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Disclaimer: The following information is intended only as general introductory information to address some common questions. It is not intended to be and must not be relied on as legal advice. Please refer to the specific provisions of Alberta securities laws. We encourage you to seek legal advice from legal counsel familiar with Alberta securities laws.
Although an initial public offering or IPO is the method of going public with which most people are familiar, it is not the only way of going public. There are a number of ways of “going public”, for example:
Businesses will go public for a number of reasons. In some cases, the issuer needs significant financing and investors want to have the ability to freely resell their securities. Being able to resell their securities may make the investment more attractive to new investors and to existing and potential employees. It may provide a means for existing investors to “exit” their investment, satisfying an obligation to them, and allowing the issuer and those investors to change their relationship. Before going public an issuer may have only a few investors but each with a significant investment. After going public, an issuer may have many more investors but each with much less significant investments. Going public is sometimes also seen as a way of gaining more public awareness or profile.
When an issuer goes public it will generally need to file a prospectus or other comprehensive disclosure document (e.g. in connection with a merger or similar transaction or a direct listing). This will involve costs. In going public the issuer will become a reporting issuer and will be required to provide certain ongoing disclosure to the market. This will typically involve new costs as this will usually require disclosure of additional or different information than the issuer provided to any investors it had before going public.
There are advantages and disadvantages of going public and advantages and disadvantages to the different methods of going public. Issuers should discuss these with their financial and legal advisors and determine what is best in their particular circumstances.
In considering whether or not to go public, it is worth noting that in Canada we are somewhat unique. We have stock exchanges, like the TSX Venture Exchange and the Canadian Securities Exchange, that provide a “venture” marketplace tailored to issuers that are still at quite early stages of development. Consequently, going public is not limited to the largest, most established businesses. Furthermore, securities regulators in Canada have recognized that the issuers trading on these venture exchanges tend to be smaller and at an earlier stage of development and have tailored the securities law disclosure and governance requirements to reflect that.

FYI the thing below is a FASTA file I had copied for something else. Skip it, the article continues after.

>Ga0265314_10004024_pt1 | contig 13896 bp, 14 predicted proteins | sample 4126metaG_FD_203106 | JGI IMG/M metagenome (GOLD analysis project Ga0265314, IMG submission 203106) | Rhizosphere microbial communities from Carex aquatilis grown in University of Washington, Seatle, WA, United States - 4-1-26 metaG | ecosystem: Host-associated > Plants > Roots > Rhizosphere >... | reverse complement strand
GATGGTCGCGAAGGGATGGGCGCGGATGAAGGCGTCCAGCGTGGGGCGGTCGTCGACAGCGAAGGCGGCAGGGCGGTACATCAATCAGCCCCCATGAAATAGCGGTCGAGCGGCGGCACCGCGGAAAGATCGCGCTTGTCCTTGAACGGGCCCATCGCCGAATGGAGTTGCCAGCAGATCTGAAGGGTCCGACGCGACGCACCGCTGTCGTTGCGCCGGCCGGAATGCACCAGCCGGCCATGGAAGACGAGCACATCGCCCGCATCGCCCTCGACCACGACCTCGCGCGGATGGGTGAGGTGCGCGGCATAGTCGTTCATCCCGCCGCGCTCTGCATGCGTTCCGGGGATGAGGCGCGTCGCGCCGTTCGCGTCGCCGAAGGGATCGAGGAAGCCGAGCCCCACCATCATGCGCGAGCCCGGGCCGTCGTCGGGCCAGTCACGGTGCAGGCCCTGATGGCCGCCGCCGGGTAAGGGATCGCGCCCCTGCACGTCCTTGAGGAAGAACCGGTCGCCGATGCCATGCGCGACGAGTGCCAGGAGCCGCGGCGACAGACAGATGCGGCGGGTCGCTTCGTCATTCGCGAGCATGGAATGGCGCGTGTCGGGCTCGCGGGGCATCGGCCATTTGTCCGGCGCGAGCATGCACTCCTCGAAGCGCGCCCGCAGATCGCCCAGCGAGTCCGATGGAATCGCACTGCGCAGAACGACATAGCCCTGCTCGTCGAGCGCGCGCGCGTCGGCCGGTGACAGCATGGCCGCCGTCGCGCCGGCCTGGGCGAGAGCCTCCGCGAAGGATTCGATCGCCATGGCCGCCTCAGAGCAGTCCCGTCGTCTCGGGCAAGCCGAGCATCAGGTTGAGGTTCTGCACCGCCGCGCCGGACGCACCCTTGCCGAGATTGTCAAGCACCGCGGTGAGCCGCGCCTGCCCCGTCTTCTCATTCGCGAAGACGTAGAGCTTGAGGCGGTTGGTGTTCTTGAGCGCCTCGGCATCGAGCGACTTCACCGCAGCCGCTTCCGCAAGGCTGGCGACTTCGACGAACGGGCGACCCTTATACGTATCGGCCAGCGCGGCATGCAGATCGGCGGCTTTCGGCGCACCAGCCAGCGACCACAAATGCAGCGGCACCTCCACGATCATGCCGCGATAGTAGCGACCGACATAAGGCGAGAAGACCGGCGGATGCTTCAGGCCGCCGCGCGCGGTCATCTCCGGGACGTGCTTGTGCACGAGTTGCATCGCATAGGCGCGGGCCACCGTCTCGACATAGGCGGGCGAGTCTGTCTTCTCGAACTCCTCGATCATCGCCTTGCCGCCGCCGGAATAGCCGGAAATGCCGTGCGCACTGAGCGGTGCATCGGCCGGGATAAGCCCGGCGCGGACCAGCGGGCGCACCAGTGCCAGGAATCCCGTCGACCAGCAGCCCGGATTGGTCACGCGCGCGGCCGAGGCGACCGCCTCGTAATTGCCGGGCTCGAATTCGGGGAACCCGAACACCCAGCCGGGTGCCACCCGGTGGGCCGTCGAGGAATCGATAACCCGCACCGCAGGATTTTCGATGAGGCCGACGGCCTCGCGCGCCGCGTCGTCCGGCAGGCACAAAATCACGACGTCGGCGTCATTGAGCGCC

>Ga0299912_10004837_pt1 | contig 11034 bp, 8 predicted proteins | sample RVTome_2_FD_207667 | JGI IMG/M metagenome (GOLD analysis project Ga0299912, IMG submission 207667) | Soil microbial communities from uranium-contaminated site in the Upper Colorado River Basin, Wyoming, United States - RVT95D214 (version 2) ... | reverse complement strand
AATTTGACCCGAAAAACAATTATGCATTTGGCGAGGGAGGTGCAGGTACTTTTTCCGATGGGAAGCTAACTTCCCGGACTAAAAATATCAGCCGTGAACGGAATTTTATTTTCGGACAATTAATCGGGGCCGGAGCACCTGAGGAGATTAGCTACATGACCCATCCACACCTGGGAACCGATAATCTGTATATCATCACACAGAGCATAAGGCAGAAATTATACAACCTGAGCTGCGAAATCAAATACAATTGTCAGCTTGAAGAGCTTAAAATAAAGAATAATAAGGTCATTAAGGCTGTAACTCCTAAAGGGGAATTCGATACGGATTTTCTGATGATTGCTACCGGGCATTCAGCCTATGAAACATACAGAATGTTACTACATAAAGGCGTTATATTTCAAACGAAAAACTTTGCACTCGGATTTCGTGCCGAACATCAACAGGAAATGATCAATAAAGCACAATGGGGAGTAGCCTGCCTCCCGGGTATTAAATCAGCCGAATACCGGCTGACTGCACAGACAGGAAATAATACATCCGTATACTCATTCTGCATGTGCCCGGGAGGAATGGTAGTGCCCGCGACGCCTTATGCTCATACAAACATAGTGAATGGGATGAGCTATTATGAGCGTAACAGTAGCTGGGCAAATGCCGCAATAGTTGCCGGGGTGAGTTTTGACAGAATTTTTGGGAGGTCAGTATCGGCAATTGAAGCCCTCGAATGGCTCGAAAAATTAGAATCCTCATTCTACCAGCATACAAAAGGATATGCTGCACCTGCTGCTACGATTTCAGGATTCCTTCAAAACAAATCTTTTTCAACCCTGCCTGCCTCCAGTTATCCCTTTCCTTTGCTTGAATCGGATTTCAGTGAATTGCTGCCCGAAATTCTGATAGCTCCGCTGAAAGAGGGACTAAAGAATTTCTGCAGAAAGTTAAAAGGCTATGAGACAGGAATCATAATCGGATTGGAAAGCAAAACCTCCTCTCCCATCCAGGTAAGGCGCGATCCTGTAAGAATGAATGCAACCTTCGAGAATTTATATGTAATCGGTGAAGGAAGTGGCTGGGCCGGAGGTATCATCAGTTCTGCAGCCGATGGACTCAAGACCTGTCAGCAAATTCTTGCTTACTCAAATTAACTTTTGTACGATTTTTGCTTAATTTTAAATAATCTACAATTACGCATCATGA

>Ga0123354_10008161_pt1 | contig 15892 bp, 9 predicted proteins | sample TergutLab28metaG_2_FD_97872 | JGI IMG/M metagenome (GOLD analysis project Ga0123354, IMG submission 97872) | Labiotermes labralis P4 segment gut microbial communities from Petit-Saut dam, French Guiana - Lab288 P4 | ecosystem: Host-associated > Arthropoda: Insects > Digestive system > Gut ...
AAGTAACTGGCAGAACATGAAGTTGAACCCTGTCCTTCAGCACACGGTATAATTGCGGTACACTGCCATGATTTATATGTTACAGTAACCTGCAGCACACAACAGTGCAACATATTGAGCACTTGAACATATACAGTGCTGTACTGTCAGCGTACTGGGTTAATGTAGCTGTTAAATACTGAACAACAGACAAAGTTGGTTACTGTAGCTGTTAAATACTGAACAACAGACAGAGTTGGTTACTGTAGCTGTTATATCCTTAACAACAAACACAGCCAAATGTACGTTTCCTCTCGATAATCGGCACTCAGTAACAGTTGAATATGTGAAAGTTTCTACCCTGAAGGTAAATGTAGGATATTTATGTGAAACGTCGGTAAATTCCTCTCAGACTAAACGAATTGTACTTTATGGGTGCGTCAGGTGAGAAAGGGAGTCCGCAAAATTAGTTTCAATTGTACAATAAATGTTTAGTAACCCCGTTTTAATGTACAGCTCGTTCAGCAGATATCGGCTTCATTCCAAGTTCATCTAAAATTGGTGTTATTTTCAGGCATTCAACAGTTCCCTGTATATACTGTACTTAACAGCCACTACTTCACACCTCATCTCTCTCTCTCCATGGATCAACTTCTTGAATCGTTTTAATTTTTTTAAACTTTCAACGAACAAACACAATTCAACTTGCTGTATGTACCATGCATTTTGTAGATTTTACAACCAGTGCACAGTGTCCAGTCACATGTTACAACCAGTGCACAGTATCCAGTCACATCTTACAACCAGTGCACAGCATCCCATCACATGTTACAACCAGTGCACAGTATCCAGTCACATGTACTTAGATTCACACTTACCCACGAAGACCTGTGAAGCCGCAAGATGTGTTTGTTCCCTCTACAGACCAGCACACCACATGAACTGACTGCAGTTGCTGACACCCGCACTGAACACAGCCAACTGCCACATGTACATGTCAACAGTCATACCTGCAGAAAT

Most people think of an initial public offering or IPO when they think of “going public”. An issuer conducting an IPO would file a comprehensive disclosure document called a prospectus with securities regulators in each of the jurisdictions in which their securities would be offered for sale.
The prospectus used in an IPO publicly offers for sale certain classes of securities of the issuer. Staff of the securities regulator review the prospectus and provide comments on it. Once those comments are resolved, the issuer is invited to file the final version of the prospectus and accompanying documents. If everything required is filed, the securities regulator will issue a receipt for the final prospectus and the issuer can proceed to offer and sell the securities.
An issuer that has filed a prospectus and obtained a receipt for it is then a reporting issuer and is then required to provide ongoing disclosure about its business (see “What is the significance of an issuer becoming a reporting issuer?”).
The issuer will typically retain one or more investment dealers as “underwriter” to sell the securities on its behalf. The issuer and the underwriter will determine the price at which the securities will be offered to the public.
An issuer that conducts an IPO will often also make an application to a stock exchange to have its securities listed for trading. This is a separate process from the prospectus process. The stock exchange will consider whether the issuer meets its requirements for listing. Once listed on a stock exchange the issuer will be required to comply with both securities laws and the additional rules of the stock exchange.
Stock exchanges in Canada are typically for-profit entities that are separate from securities regulators. Stock exchanges have their own criteria for determining whether to list an issuer's securities and will typically impose requirements on a listed issuer that are in addition to those of securities laws.
The stock exchanges in Canada, e.g. the Toronto Stock Exchange (TSX), TSX Venture Exchange (TSXV), Canadian Securities Exchange (CSE) and NEO Exchange (NEO), are overseen by the securities regulators in Canada.